What is that beautiful house?
And you may ask yourself
Where does that highway go?
And you may ask yourself
Am I right?...Am I wrong?
And you may tell yourself

Friday, January 09, 2004

Congratulations to Brian Boucher, for setting one of the most impressive records in all of sports.
Is Roger Clemens coming back?

Gee...I didn't see that one coming...
Ryan Anderson was DFA'd today.
It appears as if Vladimir Guerrero will sign either a $65m/5year deal with Baltimore, or a $30m/3year deal (with $10m of incentives) with the Mets.

This irks me.

Update: The Marlins have jumped in with an offer of one year and >$10m.
In case you were wondering what Bill Bavasi saw in Ramon Santiago, I found the answer:

"He can pick it up and throw it," Bavasi said.

This comes as opposed to Carlos Guillen, who is apparently quadriplegic.
Many thanks to Steve in advance for all his help improving the aesthetic value of this site.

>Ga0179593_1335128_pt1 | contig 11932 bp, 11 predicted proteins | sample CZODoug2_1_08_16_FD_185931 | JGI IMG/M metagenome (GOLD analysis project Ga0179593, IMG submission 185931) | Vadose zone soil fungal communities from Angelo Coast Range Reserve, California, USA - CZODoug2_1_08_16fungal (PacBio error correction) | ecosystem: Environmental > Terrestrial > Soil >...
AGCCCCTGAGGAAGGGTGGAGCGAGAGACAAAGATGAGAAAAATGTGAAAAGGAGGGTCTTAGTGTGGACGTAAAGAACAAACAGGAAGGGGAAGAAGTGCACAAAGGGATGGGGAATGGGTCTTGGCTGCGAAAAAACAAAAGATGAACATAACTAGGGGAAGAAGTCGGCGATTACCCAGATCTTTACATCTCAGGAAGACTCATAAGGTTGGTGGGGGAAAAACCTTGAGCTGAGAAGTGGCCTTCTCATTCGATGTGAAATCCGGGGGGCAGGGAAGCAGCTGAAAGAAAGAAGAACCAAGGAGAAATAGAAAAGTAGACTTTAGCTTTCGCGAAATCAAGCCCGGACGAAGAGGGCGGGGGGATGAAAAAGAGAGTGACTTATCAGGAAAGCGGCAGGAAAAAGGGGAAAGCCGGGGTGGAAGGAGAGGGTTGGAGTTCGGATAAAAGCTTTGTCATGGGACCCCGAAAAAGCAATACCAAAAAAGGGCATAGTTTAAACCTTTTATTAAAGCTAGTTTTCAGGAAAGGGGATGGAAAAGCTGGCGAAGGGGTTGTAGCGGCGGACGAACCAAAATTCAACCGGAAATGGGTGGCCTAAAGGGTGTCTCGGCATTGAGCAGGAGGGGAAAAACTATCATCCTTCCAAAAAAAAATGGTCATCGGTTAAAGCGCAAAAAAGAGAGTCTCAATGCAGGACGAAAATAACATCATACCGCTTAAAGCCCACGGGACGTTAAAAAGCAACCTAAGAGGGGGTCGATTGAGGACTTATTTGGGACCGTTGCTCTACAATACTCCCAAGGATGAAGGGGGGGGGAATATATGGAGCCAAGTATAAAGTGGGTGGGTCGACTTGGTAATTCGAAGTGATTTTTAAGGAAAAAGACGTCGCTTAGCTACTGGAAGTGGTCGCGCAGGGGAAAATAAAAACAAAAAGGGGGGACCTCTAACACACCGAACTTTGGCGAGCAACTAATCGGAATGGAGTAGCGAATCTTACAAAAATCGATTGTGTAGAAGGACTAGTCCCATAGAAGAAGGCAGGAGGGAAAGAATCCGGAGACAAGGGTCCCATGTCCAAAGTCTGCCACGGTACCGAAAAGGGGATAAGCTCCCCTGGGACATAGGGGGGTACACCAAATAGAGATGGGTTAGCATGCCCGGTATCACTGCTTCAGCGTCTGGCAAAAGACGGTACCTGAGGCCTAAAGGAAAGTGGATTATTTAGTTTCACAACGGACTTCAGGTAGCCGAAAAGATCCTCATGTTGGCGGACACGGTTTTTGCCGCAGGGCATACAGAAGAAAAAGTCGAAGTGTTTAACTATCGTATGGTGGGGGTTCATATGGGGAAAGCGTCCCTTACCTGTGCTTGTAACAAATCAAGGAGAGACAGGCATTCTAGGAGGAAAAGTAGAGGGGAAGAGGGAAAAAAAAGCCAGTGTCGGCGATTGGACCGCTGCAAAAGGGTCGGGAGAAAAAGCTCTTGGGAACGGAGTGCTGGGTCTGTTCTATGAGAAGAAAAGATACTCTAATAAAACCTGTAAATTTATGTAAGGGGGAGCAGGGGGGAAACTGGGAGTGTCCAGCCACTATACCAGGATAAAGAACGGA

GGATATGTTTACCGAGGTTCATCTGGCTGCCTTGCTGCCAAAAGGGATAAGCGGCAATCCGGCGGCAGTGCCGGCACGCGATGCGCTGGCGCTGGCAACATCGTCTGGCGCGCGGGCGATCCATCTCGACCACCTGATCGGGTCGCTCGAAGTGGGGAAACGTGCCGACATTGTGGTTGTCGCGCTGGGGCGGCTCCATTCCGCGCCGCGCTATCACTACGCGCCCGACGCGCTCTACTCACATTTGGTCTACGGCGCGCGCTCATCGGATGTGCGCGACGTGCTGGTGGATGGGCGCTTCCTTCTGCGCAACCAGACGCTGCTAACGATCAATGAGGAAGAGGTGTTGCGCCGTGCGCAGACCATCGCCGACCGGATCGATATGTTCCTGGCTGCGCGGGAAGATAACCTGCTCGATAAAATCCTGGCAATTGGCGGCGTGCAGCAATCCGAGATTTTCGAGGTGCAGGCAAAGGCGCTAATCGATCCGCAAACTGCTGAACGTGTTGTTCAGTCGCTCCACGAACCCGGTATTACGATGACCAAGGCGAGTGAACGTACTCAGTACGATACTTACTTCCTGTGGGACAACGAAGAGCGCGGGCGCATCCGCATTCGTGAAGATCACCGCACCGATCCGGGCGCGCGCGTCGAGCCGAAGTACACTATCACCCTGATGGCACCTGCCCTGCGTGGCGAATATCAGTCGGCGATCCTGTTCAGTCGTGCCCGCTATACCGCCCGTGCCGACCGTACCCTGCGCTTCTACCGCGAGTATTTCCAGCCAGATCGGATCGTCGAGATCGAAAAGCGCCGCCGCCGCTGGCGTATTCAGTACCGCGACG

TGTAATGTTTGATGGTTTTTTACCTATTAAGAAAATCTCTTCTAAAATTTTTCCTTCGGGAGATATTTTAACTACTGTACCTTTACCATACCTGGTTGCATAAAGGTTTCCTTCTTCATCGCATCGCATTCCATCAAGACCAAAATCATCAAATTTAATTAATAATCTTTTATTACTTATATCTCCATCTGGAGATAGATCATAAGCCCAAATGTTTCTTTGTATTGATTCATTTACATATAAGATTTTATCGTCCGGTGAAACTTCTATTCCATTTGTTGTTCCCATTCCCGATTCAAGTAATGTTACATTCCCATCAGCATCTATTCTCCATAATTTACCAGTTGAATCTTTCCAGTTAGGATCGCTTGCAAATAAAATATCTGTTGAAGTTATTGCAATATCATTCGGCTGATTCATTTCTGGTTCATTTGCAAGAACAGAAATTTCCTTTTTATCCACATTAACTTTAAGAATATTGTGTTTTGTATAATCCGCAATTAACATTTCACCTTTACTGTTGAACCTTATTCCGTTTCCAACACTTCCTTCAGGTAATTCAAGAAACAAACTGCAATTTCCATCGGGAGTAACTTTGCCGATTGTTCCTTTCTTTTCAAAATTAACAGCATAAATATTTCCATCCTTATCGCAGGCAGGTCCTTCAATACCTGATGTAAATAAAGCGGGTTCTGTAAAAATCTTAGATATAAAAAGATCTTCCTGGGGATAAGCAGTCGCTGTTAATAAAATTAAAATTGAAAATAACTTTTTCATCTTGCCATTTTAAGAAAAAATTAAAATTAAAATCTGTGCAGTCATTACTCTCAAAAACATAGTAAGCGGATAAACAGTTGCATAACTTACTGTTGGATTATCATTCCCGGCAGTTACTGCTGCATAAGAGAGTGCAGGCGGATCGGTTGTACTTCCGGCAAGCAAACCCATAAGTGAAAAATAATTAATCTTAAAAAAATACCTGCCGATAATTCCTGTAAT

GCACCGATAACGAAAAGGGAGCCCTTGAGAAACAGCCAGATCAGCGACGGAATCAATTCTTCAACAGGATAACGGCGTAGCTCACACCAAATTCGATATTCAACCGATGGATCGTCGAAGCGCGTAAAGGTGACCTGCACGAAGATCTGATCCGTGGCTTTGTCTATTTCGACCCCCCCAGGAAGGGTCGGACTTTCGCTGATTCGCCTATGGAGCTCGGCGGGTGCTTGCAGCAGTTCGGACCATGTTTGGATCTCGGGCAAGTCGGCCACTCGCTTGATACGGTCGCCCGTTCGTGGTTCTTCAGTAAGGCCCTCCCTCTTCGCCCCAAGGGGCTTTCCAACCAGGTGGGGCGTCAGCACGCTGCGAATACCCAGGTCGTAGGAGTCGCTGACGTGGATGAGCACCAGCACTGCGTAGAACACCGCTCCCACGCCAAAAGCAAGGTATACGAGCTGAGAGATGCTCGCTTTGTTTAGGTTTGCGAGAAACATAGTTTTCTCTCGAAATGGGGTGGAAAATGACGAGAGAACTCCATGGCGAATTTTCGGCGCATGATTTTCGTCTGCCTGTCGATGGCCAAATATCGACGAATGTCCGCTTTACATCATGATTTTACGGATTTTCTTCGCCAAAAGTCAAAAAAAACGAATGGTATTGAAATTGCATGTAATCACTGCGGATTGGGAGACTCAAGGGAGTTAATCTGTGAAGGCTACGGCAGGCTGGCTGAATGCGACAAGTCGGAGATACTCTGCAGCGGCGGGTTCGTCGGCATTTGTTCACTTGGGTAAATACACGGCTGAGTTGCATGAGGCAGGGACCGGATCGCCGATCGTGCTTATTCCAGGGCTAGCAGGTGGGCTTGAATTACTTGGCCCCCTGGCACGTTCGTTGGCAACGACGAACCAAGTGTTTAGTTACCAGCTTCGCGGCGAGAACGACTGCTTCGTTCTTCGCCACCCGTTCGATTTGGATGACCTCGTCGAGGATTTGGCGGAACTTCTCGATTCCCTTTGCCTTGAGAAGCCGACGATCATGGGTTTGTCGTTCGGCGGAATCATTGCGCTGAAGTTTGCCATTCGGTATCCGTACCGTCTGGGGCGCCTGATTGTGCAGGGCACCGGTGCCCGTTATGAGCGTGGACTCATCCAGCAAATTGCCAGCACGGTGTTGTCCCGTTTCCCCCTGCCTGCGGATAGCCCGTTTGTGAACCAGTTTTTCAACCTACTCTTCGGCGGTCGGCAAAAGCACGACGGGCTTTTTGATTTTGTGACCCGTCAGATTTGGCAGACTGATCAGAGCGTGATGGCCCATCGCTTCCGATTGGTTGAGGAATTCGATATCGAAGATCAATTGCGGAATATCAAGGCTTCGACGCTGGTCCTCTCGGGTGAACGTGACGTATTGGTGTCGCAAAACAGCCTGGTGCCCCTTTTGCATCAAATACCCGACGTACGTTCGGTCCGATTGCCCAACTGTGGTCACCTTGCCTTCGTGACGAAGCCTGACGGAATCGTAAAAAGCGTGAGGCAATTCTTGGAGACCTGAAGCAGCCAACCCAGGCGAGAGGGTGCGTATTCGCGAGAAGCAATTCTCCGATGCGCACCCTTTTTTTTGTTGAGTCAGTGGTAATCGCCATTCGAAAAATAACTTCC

Thursday, January 08, 2004

A day that began so poorly has ended so well.

I'd like to take this opportunity to say "Suck on that!" to Darcy Tucker.
I'll direct you to the blog of a friend of mine, a Texas fan who couldn't be enjoying our offseason any more than he currently is.
Although I don't like the idea of replacing Guillen with an older, otherwise equivalent version of himself, if Rich Aurilia's contract is worth the rumored $3-4m, it's not a bad deal. If he can repeat last year's 25.9 VORP, he'd be worth about $4.5m.

As I was writing this, Carlos Guillen was traded to Detroit for Ramon Santiago and minor league 3B Juan Gonzalez. We have already discussed Santiago to the fullest extent (that he deserves), but Gonzalez only adds to the pain. As you can see from his résumé, he's not a very good hitter, having posted a .268/.358/.363 line in his brief career (including a .684 2003 OPS).

This is just another inexcusable Bavasi transaction. I'd analyze it further, but it would just wind up sounding the same as all the other columns I've written.
While I don't like the idea of replacing Guillen with an older, otherwise equivalent version of himself, paying the rumored $3-4m for one year of Rich Aurilia isn't a bad deal by any means. If he were to repeat last year's 25.9 VORP, then he'd be worth about $4.5m.